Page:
The Chance to Fly
By Mandie Caroll,
Common Sense Media Reviewer
Common Sense Media Reviewers
Uplifting musical theater-themed story has charming lead.
A Lot or a Little?
What you will—and won't—find in this book.
Basic musical theater speak is sprinkled throughout (stage directions, marking, belt, head voice, headshot, book, blocking, etc.). Several popular Broadway musicals are referenced beyond Wicked and Hamilton.
You know yourself best; don't let anyone tell you what you are and are not capable of doing. Still, you may sometimes have to prove to others that your dreams are achievable. Disability isn't about limitations; with the right support system, limitations actually become opportunities for creative reinvention. When you do something that defies expectations, you pave the way for others to do the same.
Positive Role Models
Thirteen-year-old Nat is a funny, independent, and talented main character. Nat's new theater friends model how to be a good friend and ally to differently abled kids: Be chill, be accepting, be a friend. Nat's parents can be too overprotective, but they do grow as Nat's pushes for more independence. Disability and wheelchair use are represented realistically. Nat and her family are presumed White, Nat's friends are fairly diverse racially, don't adhere to gender stereotypes, and at least one is gay.
Sex, Romance & Nudity
Light flirting. A central crush is consummated by a single, brief kiss.
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Products & Purchases
A variety of brands are mentioned, including Metamucil, NPR, Bluetooth, Google, Sam's Club, Oakley, Ray-Ban, Netflix, Star Wars, Kickstarter, Pinterest.
Parents Need to Know
Parents need to know that The Chance to Fly, cowritten by Tony Award-winning Broadway star Ali Stroker and author Stacy Davidowitz, tells the story of musical theater-obsessed, wheelchair-using Nat Beacon. When 13-year-old Nat lands her first-ever role (in the ensemble) in a kid's production of her favorite musical, Wicked, she falls in with tight-knit group of cool theater kids. But when disaster threatens the production, can the show be saved and Nat, in her wheelchair, still be in it? A crush, some flirting, and one brief kiss, plus characters' older tween/younger teen ages, put this book's interest level in the 10 and up range, though there's no content concerns for younger readers. It's an obvious pick for the budding musical theater fan, though this story really does have wide appeal.
Where to Read
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What's the Story?
In THE CHANCE TO FLY, theater-obsessed Nat is the new girl in Saddle Stream, New Jersey, so she's thrilled when she lands a role in the ensemble for a kids' theater production of Wicked, one of her favorite musicals ever. Nat's not sure how it'll work with her wheelchair, but she's confident she can figure it out. Nat makes friends quickly with the cool cast members, and most are super chill about her wheelchair. When the choreographer excludes her from the dance numbers, her new friends help her prove that her wheelchair isn't a problem to be solved or ignored, but an opportunity to be more creative and more amazing. When a catastrophe threatens to ruin Wicked, can Nat find the courage to lead her friends as they fight to save the show that means so much to all of them?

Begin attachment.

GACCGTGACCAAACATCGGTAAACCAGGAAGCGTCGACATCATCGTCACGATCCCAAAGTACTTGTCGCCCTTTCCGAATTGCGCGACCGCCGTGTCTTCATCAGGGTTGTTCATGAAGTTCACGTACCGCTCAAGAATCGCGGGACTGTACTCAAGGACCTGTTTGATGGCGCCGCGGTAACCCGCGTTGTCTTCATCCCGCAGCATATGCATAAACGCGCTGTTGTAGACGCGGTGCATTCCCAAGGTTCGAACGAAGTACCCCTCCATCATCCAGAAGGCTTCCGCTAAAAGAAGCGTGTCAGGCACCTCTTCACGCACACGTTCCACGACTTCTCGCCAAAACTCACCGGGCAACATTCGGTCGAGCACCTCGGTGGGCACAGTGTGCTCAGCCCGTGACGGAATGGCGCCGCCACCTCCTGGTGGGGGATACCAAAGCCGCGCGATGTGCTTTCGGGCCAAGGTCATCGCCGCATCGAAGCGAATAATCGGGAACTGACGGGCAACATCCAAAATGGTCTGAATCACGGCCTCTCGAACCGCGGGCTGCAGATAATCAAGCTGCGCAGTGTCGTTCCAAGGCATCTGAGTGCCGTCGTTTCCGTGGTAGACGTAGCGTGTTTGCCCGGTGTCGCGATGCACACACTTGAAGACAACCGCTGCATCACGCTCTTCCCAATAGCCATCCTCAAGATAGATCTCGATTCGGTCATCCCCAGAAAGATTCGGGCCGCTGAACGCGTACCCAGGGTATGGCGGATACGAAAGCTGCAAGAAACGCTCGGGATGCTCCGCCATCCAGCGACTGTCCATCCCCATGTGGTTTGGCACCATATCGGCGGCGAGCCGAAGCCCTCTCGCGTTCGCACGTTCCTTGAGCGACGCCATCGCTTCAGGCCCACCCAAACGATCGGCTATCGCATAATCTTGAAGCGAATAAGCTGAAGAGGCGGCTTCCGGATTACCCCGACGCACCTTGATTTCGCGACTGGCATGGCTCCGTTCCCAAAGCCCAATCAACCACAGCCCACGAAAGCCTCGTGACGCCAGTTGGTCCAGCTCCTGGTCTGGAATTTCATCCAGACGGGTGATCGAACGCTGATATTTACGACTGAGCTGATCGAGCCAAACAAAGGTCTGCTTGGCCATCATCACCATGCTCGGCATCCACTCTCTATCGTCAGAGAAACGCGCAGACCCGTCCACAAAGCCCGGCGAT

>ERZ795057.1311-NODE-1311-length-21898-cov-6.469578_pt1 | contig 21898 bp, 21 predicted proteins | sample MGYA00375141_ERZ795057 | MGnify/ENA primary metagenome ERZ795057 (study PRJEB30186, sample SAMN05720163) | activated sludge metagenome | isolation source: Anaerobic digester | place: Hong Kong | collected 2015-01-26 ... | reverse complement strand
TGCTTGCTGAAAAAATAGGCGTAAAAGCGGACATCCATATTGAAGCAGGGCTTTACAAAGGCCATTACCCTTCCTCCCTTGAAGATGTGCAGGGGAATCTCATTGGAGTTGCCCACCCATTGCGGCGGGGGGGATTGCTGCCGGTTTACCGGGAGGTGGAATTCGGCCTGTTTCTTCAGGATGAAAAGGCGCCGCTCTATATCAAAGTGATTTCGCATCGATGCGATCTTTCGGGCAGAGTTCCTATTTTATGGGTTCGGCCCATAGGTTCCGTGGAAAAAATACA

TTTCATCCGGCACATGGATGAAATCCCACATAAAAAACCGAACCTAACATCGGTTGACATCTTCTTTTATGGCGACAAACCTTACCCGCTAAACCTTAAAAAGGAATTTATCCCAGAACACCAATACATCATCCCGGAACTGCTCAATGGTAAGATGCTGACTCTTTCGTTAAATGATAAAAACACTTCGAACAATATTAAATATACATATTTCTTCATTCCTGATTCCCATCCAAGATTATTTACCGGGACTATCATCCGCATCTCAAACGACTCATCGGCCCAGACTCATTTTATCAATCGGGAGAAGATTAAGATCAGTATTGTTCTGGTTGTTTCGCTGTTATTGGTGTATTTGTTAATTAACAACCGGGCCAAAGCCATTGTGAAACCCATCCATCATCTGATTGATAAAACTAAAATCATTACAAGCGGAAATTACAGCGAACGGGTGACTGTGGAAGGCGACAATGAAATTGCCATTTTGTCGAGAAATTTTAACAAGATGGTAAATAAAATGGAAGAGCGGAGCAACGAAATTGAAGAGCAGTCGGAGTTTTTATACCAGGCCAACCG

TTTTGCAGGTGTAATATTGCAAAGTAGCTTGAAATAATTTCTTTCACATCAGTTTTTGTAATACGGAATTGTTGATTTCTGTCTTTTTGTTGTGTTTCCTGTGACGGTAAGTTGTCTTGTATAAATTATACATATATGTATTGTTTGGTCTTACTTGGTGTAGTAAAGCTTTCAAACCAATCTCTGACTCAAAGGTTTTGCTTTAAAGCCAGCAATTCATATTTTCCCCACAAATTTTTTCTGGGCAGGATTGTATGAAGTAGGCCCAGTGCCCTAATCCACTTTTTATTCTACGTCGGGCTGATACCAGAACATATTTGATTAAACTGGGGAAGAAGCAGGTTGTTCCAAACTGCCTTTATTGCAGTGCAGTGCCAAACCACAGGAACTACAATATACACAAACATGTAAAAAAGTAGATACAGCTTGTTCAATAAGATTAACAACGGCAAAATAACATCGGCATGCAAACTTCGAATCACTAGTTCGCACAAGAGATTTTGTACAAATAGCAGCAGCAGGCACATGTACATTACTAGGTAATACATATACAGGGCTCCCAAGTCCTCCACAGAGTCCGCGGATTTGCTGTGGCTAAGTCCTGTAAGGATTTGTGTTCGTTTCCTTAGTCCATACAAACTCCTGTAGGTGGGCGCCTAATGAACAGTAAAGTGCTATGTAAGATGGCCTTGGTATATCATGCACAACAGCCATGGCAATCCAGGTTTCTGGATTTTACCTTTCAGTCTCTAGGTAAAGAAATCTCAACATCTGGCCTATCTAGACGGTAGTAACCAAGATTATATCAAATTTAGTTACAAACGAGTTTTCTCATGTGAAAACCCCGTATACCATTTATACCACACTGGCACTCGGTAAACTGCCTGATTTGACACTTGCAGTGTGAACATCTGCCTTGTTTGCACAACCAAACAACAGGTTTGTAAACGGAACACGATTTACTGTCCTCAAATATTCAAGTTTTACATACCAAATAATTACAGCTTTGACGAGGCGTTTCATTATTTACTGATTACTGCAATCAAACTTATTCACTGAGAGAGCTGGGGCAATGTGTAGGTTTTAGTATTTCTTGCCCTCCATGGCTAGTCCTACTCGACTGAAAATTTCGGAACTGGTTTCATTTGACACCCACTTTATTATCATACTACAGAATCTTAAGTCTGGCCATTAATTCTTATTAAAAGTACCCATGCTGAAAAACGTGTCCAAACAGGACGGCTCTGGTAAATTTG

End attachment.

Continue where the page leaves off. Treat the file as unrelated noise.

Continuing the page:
Is It Any Good?
This fun, thoughtful coming-of-age novel may be musical-themed, but despite the allusions to Broadway musicals and theater-speak, it really does have wide reader appeal. The Chance to Fly artfully strings together several storylines. There's Nat, the new girl in town, and the rift growing between her and the best friend she left behind. There's Nat's wheelchair use, the welcome ordinariness of it, but also how being disabled complicates Nat's relationship with her parents, and the exhausting, ever-present need for her to prove (mostly to adults) that she can actually do the thing they think she can't, and the stinging disappointment when she can't. There is a sweet first crush, and flirting, and a first kiss. There's the fast and fierce bonding that happens between kids working on a project together, the happiness of dreams being lived, and the acute relief of finally being understood, accepted, and celebrated for who you are.
This is a story about what happens when kids fight for and get what they need to succeed. Any reader who's ever felt out of place or lost will find hope, and a great deal of joy, in this inspiring middle grades read.
Talk to Your Kids About ...
Families can talk about the ways Nat's new theater friends are so "chill" about her wheelchair in The Chance to Fly. What do they do that helps her feel included? How do they support her when adults see her wheelchair as a limitation or problem?
How would you describe Nat's relationship with her parents? How do they grow as Nat grows up? How do family relationships change as kids get older?
How did having this story centered on musical theater, and Wicked in particular, work for you? Are you more or less interested in musicals now? Why?
- Authors: Ali Stroker, Stacy Davidowitz
- Genre: Coming of Age
- Topics: Arts and Dance, Friendship, Great Boy Role Models, Great Girl Role Models, Middle School
- Book type: Fiction
- Publisher: Harry N. Abrams
- Publication date: April 13, 2021
- Publisher's recommended age(s): 8 - 12
- Number of pages: 288
- Available on: Nook, Audiobook (unabridged), Hardback, iBooks, Kindle
- Last updated: April 27, 2021
Did we miss something on diversity?
Research shows a connection between kids' healthy self-esteem and positive portrayals in media. That's why we've added a new "Diverse Representations" section to our reviews that will be rolling out on an ongoing basis. You can help us help kids by suggesting a diversity update.
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